Around May, the dry dock will be flooded to float the culvert. The downstream end of the dock will open and the culvert winched some 100 metres before lowering into position on its bed. It may be only a short float-out, but its massive size – 100 metres long, roughly seven metres square in section and weighing 3,500 tonnes – breaks all records. 

Then the culvert will be connected to the CSO (with a temporary gate to allow sewage outfall to release downstream until Tideway is complete), and the dry dock will be re-sealed, locking in the upstream end of the new culvert. With the dock re-drained, the section of concrete culvert linking to the shaft will be built, resting on piles sunk below the Thames. 

Finally, the whole Blackfriars site will be backfilled and landscaped to create a new public open space adjoining the river. The new space is Tideway’s largest and its proposed name is ‘Bazalgette Embankment’.

WHAT TIDEWAY DOES

Blackfriars

The 25-kilometre-long Tideway Tunnel runs from Acton Storm Tanks in the west, beneath the Thames, to Abbey Mills Pumping Station, where it will connect to the already completed Lee Tunnel to Beckton. Tideway’s 23 construction sites include Hammersmith Pumping Station (2), Blackfriars Bridge Foreshore (15) and King Edward Memorial Park Foreshore (21). Several additional connection tunnels bring sewage to the main tunnel. The largest tunnel runs five kilometres from Greenwich Pumping Station (20) to Chambers Wharf (17) © Tideway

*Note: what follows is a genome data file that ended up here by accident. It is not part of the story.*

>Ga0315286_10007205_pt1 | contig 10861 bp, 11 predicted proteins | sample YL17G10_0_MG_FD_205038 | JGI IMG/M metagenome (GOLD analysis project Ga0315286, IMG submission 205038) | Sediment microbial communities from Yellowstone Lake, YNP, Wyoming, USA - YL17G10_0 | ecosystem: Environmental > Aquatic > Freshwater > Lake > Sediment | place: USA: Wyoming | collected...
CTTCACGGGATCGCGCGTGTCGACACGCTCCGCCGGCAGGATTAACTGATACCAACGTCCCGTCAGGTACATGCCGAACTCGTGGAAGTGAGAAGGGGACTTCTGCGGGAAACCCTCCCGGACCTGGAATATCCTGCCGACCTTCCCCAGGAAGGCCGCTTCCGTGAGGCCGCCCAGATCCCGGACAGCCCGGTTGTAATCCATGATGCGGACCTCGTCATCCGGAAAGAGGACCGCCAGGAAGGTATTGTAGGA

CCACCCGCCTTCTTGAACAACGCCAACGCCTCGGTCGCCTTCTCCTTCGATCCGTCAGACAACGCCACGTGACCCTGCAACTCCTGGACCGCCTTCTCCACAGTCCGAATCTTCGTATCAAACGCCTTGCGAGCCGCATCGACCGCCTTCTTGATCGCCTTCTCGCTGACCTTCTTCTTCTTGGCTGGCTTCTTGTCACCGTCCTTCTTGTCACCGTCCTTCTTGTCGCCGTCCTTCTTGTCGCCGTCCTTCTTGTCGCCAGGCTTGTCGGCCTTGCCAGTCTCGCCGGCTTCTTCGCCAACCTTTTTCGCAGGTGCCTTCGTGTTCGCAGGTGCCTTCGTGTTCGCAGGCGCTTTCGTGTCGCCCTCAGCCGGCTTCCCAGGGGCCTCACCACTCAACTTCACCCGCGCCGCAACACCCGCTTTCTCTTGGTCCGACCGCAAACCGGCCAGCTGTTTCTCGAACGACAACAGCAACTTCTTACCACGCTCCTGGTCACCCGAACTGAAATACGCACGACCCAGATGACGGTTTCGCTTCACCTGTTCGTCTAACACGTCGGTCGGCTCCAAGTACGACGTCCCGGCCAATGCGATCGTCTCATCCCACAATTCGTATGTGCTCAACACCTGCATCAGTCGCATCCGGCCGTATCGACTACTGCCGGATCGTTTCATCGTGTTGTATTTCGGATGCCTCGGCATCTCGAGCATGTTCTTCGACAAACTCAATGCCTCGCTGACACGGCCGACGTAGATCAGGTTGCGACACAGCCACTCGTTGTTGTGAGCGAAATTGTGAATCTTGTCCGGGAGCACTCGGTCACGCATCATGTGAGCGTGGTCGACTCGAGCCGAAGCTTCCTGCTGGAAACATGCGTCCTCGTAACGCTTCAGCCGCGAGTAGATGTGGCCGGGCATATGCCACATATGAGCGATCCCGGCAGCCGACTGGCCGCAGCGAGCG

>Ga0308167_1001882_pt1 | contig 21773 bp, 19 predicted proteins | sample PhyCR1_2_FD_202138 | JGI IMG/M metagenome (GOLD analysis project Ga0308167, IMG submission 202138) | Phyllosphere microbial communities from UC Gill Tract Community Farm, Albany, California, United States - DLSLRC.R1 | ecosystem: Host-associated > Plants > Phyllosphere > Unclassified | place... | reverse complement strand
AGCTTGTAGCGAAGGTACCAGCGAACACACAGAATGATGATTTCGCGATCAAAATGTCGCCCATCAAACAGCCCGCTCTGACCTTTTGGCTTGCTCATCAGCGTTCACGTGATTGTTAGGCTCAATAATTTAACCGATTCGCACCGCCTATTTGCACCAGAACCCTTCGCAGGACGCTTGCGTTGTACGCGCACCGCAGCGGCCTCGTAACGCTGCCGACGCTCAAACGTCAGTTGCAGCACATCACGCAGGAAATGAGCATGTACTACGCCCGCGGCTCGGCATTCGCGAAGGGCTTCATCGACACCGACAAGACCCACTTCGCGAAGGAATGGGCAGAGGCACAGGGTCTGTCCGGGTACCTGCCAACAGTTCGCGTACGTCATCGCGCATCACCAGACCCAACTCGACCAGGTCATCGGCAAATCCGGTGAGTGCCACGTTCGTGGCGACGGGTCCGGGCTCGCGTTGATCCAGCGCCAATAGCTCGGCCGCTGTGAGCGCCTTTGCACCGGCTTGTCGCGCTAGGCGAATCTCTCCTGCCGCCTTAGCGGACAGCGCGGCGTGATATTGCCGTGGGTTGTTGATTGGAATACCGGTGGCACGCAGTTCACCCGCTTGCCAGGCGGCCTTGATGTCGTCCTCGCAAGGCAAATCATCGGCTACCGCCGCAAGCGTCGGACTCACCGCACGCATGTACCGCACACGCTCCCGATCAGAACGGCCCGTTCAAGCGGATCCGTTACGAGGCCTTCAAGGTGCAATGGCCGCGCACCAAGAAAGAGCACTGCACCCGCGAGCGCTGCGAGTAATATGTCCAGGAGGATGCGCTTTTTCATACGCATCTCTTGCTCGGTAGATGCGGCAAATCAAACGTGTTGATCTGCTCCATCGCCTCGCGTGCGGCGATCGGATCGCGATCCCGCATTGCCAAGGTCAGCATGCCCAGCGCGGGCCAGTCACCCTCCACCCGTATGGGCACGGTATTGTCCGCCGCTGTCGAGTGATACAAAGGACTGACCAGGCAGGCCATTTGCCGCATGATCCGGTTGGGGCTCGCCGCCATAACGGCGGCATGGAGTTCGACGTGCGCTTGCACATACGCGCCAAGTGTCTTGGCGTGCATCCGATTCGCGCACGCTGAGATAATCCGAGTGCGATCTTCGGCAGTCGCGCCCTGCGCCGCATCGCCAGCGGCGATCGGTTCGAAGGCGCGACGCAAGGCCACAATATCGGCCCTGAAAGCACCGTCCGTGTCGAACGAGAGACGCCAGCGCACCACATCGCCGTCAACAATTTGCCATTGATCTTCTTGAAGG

Tideway’s job will be to capture all of this overflow and initially store it in its new network of shafts and tunnels, which together form a huge 1.6 million cubic-metre underground reservoir, releasing it only as fast as the pumps and sewage works at the eastern end can cope. The main feature of the network is a huge 7.2-metre internal diameter tunnel (large enough to fit three double-decker buses) running 25 kilometres from Acton in the west, beneath the Thames through central London, and then veering north to Abbey Mills in the east. Some £1.1 billion of preliminary works have already been completed by Thames Water – including the Lee Tunnel, the easternmost (and deepest) section of tunnel, from Abbey Mills to Beckton. 

The tunnel is deep, principally to avoid London’s myriad existing underground services: 30 metres in the west, with gravity flow to 66 metres at Abbey Mills (and deeper still at Beckton). Tideway has 23 sites for constructing its huge shafts that connect the overflows on either side of the river to the main tunnel. Some are also used for lowering and lifting the massive tunnel boring machines (TBMs).